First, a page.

18. századi egyháztörténet

Anna Teleki, a “most noble and most judicious woman” of Transylvania. Part III. The years of widowhood

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This is the third, closing section on the life of Countess Anna Teleki (1783-1851). In Part I we dealt with her youth, in Part II with her marriage to Simon Kemény, and in this last section with her widowhood. After the death of her husband, Anna Teleki moved to Enyed (Aiud), where her home, the “Burg”, became not only a centre of her family life but also of cultural and political life. She was responsible for the financial support of Farkas Bolyai.

Anna Teleki, a “most noble and most judicious woman” of Transylvania. Part II. Her marriage with Baron Simon Kemény, Jr.

Contributor

After presenting the youth of Anna Teleki in Part I. of our study, in this second part, we deal with her marriage to Simon Kemény. Count Anna Teleki married Br. Simon Kemény Jr in 1801, who had previously studied at the University of Göttingen with his fellow student, Farkas Bolyai. Simon Kemény later remained Bolyai’s friend and spiritual companion. The young couple lived in Marosvásárhely (Târgu Mureş), Apanagyfalu (Nușeni) and in Csombord (Ciumbrud) in Lower-Alba county.

A Reformed diploma for ministry from 1702

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The Transylvanian Reformed ministers of the 17th century received their diplomas within the framework of the annual General Synod. In this paper we present a unique diploma for ministry – so-called formata – from 1702, emitted for János Berzétei K. by the General Synod of Marosvásárhely (Târgu Mureș), printed at Kolozsvár in the workshop of Miklós Misztótfalusi Kis. Currently this formata is kept in the archives of the library of the Protestant Theological Institute (MS 66).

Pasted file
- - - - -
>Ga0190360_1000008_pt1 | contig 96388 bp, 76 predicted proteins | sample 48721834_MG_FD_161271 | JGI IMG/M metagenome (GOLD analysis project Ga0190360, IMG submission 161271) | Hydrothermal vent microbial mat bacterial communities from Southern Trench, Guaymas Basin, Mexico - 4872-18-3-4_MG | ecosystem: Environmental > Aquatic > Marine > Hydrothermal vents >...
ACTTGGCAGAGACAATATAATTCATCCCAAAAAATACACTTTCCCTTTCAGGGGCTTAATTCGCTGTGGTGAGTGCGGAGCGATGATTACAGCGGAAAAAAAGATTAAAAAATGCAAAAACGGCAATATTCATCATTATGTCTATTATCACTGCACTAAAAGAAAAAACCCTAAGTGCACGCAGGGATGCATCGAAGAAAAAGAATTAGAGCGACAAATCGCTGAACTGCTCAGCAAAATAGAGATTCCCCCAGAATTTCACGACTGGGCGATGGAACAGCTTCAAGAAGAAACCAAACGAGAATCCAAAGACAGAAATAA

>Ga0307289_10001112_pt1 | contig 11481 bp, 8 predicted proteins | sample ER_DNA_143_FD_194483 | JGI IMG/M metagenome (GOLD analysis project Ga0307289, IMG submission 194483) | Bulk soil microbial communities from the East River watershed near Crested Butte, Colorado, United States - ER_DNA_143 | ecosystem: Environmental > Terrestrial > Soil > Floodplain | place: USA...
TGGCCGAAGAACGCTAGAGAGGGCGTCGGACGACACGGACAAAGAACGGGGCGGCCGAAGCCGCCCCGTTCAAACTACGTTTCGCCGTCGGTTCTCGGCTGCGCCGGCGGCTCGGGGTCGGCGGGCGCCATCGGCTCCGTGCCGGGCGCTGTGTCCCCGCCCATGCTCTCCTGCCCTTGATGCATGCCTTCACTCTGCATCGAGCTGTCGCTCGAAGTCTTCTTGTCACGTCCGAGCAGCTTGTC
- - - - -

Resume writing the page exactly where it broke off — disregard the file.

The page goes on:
The Letters of Zsigmond Eperjesi and Máté Keresztes

This text edition presents the opinion of the Reformed bishop, Zsigmond Eperjesi, and the eparchial notary, Máté Keresztes, in the case of Samuel Endemann. As their documents make clear, the bishop and the eparchial notary were representatives of the orthodox Reformed church, and determined supporters of the creeds of the traditional Reformed church. The letter reveals that the investigation of Endemann was initiated by the leaders of the Reformed church.